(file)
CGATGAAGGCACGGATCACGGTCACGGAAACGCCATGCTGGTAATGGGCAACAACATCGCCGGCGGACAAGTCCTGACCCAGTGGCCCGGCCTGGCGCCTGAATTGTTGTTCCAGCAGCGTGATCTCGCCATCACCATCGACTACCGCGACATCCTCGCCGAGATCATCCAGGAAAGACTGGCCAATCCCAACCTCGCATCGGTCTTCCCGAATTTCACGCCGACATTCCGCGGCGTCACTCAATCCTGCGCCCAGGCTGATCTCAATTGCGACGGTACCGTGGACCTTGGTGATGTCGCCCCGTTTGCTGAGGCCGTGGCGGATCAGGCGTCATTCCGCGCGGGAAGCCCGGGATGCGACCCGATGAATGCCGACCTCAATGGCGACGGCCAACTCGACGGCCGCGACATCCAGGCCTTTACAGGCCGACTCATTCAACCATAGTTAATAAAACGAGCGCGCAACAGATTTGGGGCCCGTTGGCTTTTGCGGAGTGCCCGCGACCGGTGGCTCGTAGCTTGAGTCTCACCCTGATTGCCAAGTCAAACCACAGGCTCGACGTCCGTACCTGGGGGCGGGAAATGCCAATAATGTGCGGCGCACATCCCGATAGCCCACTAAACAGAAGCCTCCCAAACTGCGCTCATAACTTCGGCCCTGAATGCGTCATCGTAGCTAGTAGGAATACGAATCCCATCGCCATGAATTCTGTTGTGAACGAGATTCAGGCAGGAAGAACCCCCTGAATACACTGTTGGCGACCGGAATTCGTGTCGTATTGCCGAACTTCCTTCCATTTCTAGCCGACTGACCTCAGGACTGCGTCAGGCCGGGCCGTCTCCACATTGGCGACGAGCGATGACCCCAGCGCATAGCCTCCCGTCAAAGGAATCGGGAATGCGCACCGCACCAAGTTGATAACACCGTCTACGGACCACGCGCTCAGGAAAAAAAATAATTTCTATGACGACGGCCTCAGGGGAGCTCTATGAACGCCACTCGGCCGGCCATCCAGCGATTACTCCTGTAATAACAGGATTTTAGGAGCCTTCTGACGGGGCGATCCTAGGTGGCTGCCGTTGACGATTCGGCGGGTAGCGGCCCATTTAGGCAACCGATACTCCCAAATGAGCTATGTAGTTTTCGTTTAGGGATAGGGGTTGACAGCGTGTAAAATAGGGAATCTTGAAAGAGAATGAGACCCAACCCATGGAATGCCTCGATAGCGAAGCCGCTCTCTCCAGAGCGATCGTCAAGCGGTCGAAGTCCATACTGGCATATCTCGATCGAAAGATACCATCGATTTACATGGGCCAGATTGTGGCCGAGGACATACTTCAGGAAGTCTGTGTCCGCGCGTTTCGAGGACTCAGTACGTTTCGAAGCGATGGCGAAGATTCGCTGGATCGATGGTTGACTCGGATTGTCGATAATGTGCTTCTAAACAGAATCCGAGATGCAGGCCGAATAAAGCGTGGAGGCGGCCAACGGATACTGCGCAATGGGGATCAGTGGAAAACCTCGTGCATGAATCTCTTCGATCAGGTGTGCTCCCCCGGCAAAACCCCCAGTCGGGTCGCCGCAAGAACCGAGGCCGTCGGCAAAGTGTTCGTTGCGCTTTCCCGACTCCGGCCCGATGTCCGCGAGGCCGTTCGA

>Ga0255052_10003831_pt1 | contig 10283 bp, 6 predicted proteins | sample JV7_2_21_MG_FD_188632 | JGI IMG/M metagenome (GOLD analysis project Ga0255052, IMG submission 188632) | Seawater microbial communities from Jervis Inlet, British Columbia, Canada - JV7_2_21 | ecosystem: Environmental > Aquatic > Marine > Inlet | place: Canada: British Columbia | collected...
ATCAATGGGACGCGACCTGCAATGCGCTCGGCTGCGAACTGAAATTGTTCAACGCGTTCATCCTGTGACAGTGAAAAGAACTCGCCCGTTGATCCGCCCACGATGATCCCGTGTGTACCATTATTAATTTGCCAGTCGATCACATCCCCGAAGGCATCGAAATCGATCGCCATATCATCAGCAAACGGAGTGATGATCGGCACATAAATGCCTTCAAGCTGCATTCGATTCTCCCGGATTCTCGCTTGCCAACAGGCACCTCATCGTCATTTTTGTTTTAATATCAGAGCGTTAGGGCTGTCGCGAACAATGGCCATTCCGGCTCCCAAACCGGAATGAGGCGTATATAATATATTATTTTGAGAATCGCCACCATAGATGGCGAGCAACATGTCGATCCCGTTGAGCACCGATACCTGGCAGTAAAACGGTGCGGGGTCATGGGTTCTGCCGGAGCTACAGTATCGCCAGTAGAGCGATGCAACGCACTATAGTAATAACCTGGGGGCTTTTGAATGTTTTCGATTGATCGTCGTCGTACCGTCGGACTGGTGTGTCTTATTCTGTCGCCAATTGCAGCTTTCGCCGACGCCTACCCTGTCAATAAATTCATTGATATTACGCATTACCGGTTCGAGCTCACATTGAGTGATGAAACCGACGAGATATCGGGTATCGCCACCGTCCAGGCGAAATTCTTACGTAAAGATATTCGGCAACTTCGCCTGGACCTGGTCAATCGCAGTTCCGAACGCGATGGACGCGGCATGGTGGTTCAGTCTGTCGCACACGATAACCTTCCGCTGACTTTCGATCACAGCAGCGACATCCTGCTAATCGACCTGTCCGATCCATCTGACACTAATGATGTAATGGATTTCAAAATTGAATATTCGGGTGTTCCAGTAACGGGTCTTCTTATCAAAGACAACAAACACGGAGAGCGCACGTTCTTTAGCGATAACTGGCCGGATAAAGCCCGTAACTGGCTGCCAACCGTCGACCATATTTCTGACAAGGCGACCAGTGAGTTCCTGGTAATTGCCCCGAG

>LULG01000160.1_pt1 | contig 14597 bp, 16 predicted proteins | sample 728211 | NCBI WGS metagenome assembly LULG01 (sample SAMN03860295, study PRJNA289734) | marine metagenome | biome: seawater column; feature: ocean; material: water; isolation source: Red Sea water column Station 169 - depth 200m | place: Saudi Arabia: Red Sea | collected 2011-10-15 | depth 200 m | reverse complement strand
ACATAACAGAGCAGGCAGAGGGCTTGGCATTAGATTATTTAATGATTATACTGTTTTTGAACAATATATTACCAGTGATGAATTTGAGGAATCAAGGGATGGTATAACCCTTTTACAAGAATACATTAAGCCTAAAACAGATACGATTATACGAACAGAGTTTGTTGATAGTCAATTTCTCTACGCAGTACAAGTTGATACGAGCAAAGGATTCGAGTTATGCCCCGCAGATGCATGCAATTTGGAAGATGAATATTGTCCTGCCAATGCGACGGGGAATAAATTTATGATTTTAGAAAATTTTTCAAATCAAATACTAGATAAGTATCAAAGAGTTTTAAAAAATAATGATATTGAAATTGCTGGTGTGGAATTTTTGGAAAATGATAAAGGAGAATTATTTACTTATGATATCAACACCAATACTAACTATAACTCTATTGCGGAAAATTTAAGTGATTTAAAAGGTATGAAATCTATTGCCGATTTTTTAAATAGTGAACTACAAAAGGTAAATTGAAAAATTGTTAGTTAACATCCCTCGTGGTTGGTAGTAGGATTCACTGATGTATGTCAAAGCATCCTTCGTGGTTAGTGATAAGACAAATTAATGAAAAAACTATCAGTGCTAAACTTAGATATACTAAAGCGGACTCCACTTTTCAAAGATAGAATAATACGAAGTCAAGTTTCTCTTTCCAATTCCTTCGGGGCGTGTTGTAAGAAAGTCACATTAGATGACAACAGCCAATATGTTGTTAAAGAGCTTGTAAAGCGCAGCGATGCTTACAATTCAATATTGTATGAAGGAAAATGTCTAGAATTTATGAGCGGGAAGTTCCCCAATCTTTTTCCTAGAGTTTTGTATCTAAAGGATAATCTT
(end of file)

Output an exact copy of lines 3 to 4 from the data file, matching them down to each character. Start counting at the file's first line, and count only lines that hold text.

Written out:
ATCAATGGGACGCGACCTGCAATGCGCTCGGCTGCGAACTGAAATTGTTCAACGCGTTCATCCTGTGACAGTGAAAAGAACTCGCCCGTTGATCCGCCCACGATGATCCCGTGTGTACCATTATTAATTTGCCAGTCGATCACATCCCCGAAGGCATCGAAATCGATCGCCATATCATCAGCAAACGGAGTGATGATCGGCACATAAATGCCTTCAAGCTGCATTCGATTCTCCCGGATTCTCGCTTGCCAACAGGCACCTCATCGTCATTTTTGTTTTAATATCAGAGCGTTAGGGCTGTCGCGAACAATGGCCATTCCGGCTCCCAAACCGGAATGAGGCGTATATAATATATTATTTTGAGAATCGCCACCATAGATGGCGAGCAACATGTCGATCCCGTTGAGCACCGATACCTGGCAGTAAAACGGTGCGGGGTCATGGGTTCTGCCGGAGCTACAGTATCGCCAGTAGAGCGATGCAACGCACTATAGTAATAACCTGGGGGCTTTTGAATGTTTTCGATTGATCGTCGTCGTACCGTCGGACTGGTGTGTCTTATTCTGTCGCCAATTGCAGCTTTCGCCGACGCCTACCCTGTCAATAAATTCATTGATATTACGCATTACCGGTTCGAGCTCACATTGAGTGATGAAACCGACGAGATATCGGGTATCGCCACCGTCCAGGCGAAATTCTTACGTAAAGATATTCGGCAACTTCGCCTGGACCTGGTCAATCGCAGTTCCGAACGCGATGGACGCGGCATGGTGGTTCAGTCTGTCGCACACGATAACCTTCCGCTGACTTTCGATCACAGCAGCGACATCCTGCTAATCGACCTGTCCGATCCATCTGACACTAATGATGTAATGGATTTCAAAATTGAATATTCGGGTGTTCCAGTAACGGGTCTTCTTATCAAAGACAACAAACACGGAGAGCGCACGTTCTTTAGCGATAACTGGCCGGATAAAGCCCGTAACTGGCTGCCAACCGTCGACCATATTTCTGACAAGGCGACCAGTGAGTTCCTGGTAATTGCCCCGAG

>LULG01000160.1_pt1 | contig 14597 bp, 16 predicted proteins | sample 728211 | NCBI WGS metagenome assembly LULG01 (sample SAMN03860295, study PRJNA289734) | marine metagenome | biome: seawater column; feature: ocean; material: water; isolation source: Red Sea water column Station 169 - depth 200m | place: Saudi Arabia: Red Sea | collected 2011-10-15 | depth 200 m | reverse complement strand